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67 results for "natural"
1. Hebrew Bible, Exodus, 7.8-7.13 (9th cent. BCE - 3rd cent. BCE)  Tagged with subjects: •natural philosophy, natural philosophers Found in books: Rohmann (2016), Christianity, Book-Burning and Censorship in Late Antiquity, 184
7.8. "וַיֹּאמֶר יְהוָה אֶל־מֹשֶׁה וְאֶל־אַהֲרֹן לֵאמֹר׃", 7.9. "כִּי יְדַבֵּר אֲלֵכֶם פַּרְעֹה לֵאמֹר תְּנוּ לָכֶם מוֹפֵת וְאָמַרְתָּ אֶל־אַהֲרֹן קַח אֶת־מַטְּךָ וְהַשְׁלֵךְ לִפְנֵי־פַרְעֹה יְהִי לְתַנִּין׃", 7.11. "וַיִּקְרָא גַּם־פַּרְעֹה לַחֲכָמִים וְלַמְכַשְּׁפִים וַיַּעֲשׂוּ גַם־הֵם חַרְטֻמֵּי מִצְרַיִם בְּלַהֲטֵיהֶם כֵּן׃", 7.12. "וַיַּשְׁלִיכוּ אִישׁ מַטֵּהוּ וַיִּהְיוּ לְתַנִּינִם וַיִּבְלַע מַטֵּה־אַהֲרֹן אֶת־מַטֹּתָם׃", 7.13. "וַיֶּחֱזַק לֵב פַּרְעֹה וְלֹא שָׁמַע אֲלֵהֶם כַּאֲשֶׁר דִּבֶּר יְהוָה׃", 7.8. "And the LORD spoke unto Moses and unto Aaron, saying:", 7.9. "’When Pharaoh shall speak unto you, saying: Show a wonder for you; then thou shalt say unto Aaron: Take thy rod, and cast it down before Pharaoh, that it become a serpent.’", 7.10. "And Moses and Aaron went in unto Pharaoh, and they did so, as the LORD had commanded; and Aaron cast down his rod before Pharaoh and before his servants, and it became a serpent.", 7.11. "Then Pharaoh also called for the wise men and the sorcerers; and they also, the magicians of Egypt, did in like manner with their secret arts.", 7.12. "For they cast down every man his rod, and they became serpents; but Aaron’s rod swallowed up their rods.", 7.13. "And Pharaoh’s heart was hardened, and he hearkened not unto them; as the LORD had spoken.",
2. Cicero, Tusculan Disputations, 5.18 (2nd cent. BCE - 1st cent. BCE)  Tagged with subjects: •natural philosophy, natural philosophers Found in books: Rohmann (2016), Christianity, Book-Burning and Censorship in Late Antiquity, 78
5.18. videtur enim ad exitum venisse quaestio. Propemodum id quidem. Verum tamen mathematicorum iste mos est, non est philosophorum. nam geometrae cum aliquid docere volunt, si quid ad eam rem pertinet eorum quae ante docuerunt, id sumunt pro concesso et probato, illud modo explicant, de quo ante nihil scriptum est; philosophi quamcumque rem habent in manibus, in eam quae conveniunt, congerunt omnia, etsi alio loco disputata sunt. quod ni ita esset, cur Stoicus, si esset essent V 1 quaesitum, satisne ad beate vivendum virtus posset, multa diceret? cui satis esset respondere se ante docuisse se ... docuisse s sed ... docuisset X si... docuisset V c s non recte nihil bonum esse nisi quod honestum esset, hoc probato consequens esse beatam vitam virtute esse contentam, contemptam, -a KR et quo modo hoc sit consequens illi, sic illud huic, ut, si beata vita vita V 2 s om. X virtute contenta contemptam, -a KR sit, nisi honestum quod quod o e corr. K c sit, nihil aliud sit bonum.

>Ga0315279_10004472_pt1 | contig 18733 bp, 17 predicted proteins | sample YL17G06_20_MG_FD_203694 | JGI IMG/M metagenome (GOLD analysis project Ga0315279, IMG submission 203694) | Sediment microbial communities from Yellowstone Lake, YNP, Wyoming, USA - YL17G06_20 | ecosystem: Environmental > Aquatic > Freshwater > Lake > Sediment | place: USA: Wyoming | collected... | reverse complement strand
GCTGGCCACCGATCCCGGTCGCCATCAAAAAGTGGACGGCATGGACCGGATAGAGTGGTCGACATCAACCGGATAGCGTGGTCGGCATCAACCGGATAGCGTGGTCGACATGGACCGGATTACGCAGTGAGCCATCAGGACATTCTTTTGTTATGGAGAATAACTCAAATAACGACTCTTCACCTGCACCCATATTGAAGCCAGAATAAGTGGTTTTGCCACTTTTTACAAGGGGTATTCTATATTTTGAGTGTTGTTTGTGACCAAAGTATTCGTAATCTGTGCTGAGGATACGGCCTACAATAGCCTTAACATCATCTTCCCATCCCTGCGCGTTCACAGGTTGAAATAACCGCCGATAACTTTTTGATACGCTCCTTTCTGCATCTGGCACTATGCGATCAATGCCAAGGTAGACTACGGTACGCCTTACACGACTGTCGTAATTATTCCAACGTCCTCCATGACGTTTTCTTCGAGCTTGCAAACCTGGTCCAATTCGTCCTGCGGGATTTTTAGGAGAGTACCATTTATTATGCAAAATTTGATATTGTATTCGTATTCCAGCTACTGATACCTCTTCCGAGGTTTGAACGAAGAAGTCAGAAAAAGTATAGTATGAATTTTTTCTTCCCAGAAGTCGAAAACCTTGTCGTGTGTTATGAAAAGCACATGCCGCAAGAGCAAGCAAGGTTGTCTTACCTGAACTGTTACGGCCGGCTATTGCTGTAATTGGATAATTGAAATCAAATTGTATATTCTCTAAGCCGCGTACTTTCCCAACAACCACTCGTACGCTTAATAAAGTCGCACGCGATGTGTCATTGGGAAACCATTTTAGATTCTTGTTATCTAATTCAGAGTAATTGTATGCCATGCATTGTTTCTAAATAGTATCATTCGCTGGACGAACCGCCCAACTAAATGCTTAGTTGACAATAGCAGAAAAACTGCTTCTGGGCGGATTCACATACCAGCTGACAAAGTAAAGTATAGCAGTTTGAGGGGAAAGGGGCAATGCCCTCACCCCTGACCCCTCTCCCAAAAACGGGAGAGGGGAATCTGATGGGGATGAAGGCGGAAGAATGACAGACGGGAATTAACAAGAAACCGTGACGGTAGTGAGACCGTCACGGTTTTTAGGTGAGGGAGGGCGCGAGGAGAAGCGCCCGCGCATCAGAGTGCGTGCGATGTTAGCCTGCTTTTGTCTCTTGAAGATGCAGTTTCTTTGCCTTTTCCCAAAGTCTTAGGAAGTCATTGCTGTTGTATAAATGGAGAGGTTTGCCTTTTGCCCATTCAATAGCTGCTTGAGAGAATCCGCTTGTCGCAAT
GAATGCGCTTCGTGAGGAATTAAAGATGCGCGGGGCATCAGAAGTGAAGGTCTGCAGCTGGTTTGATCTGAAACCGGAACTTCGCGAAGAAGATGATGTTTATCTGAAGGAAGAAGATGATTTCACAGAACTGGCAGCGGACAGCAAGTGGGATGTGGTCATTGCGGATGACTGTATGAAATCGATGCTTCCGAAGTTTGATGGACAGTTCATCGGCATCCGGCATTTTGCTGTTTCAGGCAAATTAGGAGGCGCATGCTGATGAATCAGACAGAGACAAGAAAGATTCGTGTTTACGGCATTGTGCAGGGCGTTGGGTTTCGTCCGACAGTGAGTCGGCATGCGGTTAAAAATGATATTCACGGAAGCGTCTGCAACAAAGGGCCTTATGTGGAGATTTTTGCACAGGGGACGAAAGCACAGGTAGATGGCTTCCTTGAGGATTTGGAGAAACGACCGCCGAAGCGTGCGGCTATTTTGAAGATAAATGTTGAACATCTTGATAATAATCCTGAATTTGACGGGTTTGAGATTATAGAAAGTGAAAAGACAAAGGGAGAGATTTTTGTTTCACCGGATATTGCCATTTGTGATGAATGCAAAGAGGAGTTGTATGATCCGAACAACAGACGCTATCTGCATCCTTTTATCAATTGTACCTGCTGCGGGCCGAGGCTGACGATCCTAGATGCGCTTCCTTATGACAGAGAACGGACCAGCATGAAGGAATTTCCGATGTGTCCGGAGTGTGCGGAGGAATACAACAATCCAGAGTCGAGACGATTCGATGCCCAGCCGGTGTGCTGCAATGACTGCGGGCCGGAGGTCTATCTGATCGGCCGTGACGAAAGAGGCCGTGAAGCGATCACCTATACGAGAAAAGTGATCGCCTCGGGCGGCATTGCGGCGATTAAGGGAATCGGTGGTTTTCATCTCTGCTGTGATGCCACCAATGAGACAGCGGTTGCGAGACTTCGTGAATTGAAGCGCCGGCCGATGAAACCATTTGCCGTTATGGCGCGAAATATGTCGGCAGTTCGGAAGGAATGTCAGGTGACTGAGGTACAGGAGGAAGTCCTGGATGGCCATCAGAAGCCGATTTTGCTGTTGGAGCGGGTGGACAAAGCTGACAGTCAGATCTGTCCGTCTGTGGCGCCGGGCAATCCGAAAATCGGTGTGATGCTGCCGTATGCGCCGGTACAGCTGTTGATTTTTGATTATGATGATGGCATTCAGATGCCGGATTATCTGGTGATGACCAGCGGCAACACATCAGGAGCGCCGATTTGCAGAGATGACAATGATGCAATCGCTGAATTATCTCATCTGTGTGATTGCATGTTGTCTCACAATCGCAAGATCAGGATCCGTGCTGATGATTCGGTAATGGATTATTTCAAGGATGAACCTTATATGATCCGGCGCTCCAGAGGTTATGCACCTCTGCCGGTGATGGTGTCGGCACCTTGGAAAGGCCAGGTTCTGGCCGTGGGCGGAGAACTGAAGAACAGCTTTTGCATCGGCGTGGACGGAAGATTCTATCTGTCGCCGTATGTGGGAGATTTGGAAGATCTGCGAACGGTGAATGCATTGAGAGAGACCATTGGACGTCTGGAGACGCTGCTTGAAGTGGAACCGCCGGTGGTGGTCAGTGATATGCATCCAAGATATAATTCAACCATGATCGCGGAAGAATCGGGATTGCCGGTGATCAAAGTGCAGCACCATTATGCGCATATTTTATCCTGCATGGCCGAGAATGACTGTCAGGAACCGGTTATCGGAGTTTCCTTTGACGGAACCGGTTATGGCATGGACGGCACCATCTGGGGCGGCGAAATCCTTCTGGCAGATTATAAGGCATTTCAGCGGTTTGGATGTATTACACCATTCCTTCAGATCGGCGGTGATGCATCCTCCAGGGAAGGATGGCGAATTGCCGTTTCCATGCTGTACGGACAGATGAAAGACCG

3. Cicero, On The Nature of The Gods, 1.24 (2nd cent. BCE - 1st cent. BCE)  Tagged with subjects: •natural philosophy, natural philosophers Found in books: Rohmann (2016), Christianity, Book-Burning and Censorship in Late Antiquity, 168
1.24. for the present I will confine myself to expressing my surprise at their stupidity in holding that a being who is immortal and also blessed is of a spherical shape, merely on the ground that Plato pronounces a sphere to be the most beautiful of all figures. For my own part, on the score of appearance I prefer either a cylinder or a cube or a cone or a pyramid. Then, what mode of existence is assigned to their spherical deity? Why, he is in a state of rotation, spinning round with a velocity that surpasses all powers of conception. But what room there can be in such an existence for steadfastness of mind and for happiness, I cannot see. Also, why should a condition that is painful in the human body, if even the smallest part of it is affected, be supposed to be painless in the deity? Now clearly the earth, being a part of the world, is also a part of god. Yet we see that vast portions of the earth's surface are uninhabitable deserts, being either scorched by the sun's proximity, or frost-bound and covered with snow owing to its extreme remoteness. But if the world is god, these, being parts of the world, must be regarded as limbs of god, undergoing the extremes of heat and cold respectively.
4. Ovid, Tristia, 5.12.61-5.12.68 (1st cent. BCE - missingth cent. CE)  Tagged with subjects: •natural philosophy, natural philosophers Found in books: Rohmann (2016), Christianity, Book-Burning and Censorship in Late Antiquity, 168
5. Lucretius Carus, On The Nature of Things, 1.62-1.79, 1.271-1.289, 6.137-6.141, 6.524-6.526 (1st cent. BCE - 1st cent. BCE)  Tagged with subjects: •natural philosophy, natural philosophers Found in books: Rohmann (2016), Christianity, Book-Burning and Censorship in Late Antiquity, 182, 270